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Reduced Conflict Intersections

​A reduced conflict intersection cuts by more than half the potential locations, or conflict points, where vehicles can collide. Sometimes ref​erred to as a superstreet, a synchronized street or a median U-turn, among other terms, this design also reduces the traffic signal phases needed to move vehicles through an intersection. By reducing left turns, people can travel more safely and reach their destinations more quickly.

How Do They Work?

With the type of reduced conflict intersection most commonly used by the N.C. Department of Transportation, drivers on the main road may go left, right or​ straight. Drivers on the side street, after looking left, turn right to easily enter the flow of traffic. To go in another direction, the drivers, after turning right, enter a dedicated lane to make a U-turn typically less than 1,000 feet away.

As urban areas grow and traffic congestion increases, NCDOT continues to look for creative solutions for improving mobility and safety. Corridors with growing traffic volumes and high crash rates are good candidates for a reduced conflict intersection.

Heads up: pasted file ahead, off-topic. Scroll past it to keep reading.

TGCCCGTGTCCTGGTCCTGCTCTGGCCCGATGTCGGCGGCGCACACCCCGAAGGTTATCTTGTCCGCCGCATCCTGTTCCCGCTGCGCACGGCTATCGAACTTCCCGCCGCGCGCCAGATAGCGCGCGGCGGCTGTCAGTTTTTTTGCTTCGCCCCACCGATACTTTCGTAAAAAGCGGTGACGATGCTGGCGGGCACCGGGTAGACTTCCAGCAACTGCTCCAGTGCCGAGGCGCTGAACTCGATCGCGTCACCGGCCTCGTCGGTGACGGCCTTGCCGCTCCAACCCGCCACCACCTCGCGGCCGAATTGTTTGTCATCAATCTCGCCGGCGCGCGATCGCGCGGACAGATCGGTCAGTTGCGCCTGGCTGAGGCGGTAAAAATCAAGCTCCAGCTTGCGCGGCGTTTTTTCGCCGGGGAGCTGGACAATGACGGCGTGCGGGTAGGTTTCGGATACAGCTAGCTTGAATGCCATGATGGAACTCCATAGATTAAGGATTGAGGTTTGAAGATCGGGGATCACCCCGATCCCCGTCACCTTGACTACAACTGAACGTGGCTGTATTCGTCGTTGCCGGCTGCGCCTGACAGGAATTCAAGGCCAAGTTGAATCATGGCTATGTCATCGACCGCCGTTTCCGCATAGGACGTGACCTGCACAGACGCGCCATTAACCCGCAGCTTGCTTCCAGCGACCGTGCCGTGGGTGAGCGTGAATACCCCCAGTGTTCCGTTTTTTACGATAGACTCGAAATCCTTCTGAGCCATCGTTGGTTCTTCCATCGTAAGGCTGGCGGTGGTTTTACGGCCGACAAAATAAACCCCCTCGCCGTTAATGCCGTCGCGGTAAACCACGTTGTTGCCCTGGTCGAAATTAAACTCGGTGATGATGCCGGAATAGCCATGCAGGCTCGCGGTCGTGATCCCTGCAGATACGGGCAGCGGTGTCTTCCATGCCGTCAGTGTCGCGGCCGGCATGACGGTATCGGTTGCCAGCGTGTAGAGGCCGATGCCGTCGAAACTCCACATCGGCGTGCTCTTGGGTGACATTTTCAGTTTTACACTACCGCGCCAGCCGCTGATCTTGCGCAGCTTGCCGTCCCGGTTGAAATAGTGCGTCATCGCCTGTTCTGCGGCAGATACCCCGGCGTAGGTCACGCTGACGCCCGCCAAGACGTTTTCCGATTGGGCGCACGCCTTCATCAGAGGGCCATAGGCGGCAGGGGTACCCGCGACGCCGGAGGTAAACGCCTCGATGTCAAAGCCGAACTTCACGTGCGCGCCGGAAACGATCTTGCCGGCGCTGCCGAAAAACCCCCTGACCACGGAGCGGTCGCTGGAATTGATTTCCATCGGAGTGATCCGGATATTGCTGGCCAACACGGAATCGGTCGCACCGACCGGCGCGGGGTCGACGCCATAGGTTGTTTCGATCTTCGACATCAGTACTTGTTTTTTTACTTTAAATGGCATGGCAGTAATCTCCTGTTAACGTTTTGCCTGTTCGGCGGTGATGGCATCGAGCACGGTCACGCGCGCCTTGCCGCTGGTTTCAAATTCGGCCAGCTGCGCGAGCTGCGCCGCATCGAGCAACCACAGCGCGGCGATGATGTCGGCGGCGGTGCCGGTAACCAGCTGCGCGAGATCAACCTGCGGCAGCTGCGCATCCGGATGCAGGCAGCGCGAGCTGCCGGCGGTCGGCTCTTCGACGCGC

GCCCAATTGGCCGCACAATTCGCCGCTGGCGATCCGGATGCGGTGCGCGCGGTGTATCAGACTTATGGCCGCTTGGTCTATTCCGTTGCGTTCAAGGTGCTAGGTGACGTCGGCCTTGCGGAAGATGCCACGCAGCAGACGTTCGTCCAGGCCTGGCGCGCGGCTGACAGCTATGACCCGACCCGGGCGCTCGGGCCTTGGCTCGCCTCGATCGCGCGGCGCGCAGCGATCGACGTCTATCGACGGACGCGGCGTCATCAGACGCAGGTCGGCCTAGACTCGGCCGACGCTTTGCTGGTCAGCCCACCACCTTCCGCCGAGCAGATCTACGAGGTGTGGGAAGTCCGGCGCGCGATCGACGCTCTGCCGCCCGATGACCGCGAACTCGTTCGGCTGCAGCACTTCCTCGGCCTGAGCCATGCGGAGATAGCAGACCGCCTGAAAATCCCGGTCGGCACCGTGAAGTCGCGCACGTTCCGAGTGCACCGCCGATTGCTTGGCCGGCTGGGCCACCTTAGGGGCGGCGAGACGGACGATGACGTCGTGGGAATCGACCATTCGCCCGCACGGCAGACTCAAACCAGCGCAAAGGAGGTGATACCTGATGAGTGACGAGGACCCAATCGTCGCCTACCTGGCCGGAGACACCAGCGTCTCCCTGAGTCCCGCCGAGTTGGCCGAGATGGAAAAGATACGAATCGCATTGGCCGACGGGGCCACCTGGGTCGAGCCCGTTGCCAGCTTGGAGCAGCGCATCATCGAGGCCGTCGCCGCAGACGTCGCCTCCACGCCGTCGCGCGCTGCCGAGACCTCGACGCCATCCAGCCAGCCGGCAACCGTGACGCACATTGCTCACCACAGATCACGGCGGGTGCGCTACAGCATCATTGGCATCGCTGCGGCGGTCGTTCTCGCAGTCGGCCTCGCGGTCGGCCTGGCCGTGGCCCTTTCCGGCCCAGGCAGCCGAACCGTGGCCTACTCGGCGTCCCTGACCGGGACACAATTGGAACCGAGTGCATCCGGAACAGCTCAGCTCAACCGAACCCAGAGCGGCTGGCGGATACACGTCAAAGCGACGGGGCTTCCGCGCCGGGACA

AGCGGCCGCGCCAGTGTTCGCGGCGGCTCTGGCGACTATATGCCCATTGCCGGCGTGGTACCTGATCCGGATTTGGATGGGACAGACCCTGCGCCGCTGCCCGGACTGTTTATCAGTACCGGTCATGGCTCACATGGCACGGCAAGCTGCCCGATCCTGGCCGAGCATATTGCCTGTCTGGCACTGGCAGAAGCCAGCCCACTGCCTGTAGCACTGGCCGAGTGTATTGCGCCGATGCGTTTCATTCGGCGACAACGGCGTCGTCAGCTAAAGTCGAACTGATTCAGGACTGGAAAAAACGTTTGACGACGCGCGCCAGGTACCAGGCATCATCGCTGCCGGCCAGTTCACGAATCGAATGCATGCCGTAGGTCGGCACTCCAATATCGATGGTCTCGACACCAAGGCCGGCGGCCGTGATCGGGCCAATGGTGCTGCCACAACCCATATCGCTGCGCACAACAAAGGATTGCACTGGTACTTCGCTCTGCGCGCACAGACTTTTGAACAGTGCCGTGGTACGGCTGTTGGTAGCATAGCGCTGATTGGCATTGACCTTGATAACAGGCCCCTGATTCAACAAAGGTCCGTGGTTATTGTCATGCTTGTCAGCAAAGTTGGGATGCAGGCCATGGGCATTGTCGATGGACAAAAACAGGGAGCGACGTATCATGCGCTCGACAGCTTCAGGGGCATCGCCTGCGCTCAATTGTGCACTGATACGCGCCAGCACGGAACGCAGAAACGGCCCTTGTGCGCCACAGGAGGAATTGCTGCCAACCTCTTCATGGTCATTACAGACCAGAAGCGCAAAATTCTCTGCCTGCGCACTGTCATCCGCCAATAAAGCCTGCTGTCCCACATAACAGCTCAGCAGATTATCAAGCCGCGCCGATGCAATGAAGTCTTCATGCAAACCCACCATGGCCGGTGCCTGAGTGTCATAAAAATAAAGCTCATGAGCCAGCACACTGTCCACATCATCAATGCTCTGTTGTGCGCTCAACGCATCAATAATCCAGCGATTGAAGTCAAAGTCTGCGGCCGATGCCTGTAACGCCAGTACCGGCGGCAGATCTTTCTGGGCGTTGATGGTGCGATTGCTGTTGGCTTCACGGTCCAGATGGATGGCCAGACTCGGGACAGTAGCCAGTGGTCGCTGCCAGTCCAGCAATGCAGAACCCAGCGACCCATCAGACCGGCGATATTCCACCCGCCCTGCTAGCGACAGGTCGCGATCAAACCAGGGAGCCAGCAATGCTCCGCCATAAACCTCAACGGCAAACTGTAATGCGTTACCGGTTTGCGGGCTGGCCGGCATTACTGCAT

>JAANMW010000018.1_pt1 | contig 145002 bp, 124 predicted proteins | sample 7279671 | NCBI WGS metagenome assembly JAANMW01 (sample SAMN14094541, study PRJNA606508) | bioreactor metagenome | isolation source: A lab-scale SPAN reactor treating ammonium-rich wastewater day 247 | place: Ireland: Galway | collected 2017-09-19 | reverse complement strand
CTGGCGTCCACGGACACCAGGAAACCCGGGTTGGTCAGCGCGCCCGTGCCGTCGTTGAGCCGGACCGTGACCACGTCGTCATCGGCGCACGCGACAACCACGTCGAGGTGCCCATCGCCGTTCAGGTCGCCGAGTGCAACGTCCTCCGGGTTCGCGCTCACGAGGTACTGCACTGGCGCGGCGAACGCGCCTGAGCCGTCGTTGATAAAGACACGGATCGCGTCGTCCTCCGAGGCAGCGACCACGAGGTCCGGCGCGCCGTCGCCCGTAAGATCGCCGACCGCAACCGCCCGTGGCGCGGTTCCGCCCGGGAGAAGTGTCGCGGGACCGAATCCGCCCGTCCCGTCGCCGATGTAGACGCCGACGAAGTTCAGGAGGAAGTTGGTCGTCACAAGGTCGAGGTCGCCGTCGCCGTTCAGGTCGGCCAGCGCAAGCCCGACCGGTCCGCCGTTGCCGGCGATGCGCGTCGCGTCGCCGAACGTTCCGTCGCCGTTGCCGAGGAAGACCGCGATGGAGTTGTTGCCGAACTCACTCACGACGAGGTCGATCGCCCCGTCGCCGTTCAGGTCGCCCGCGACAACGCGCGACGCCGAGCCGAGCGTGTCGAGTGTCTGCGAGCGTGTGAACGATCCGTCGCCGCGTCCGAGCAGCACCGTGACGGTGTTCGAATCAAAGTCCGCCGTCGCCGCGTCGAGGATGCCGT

Benefits of a Reduced Conflict Intersection​

The designs at unsigna​lized intersections have shown to reduce crashes by 46 percent, compared to conventional intersections. When the design is coupled with traffic signals, traveling through the corridor is improved by 20 percent, compared to traditional signalized intersections.

Studies published by the Federal Highway Administration have shown the construction of medians and reduced conflict intersection designs did not hurt businesses or discourage customers from visiting the establishments. Managing access to a busy road results in better traffic flow, fewer crashes and a better shopping experience for customers.


3/22/2019 3:41 PM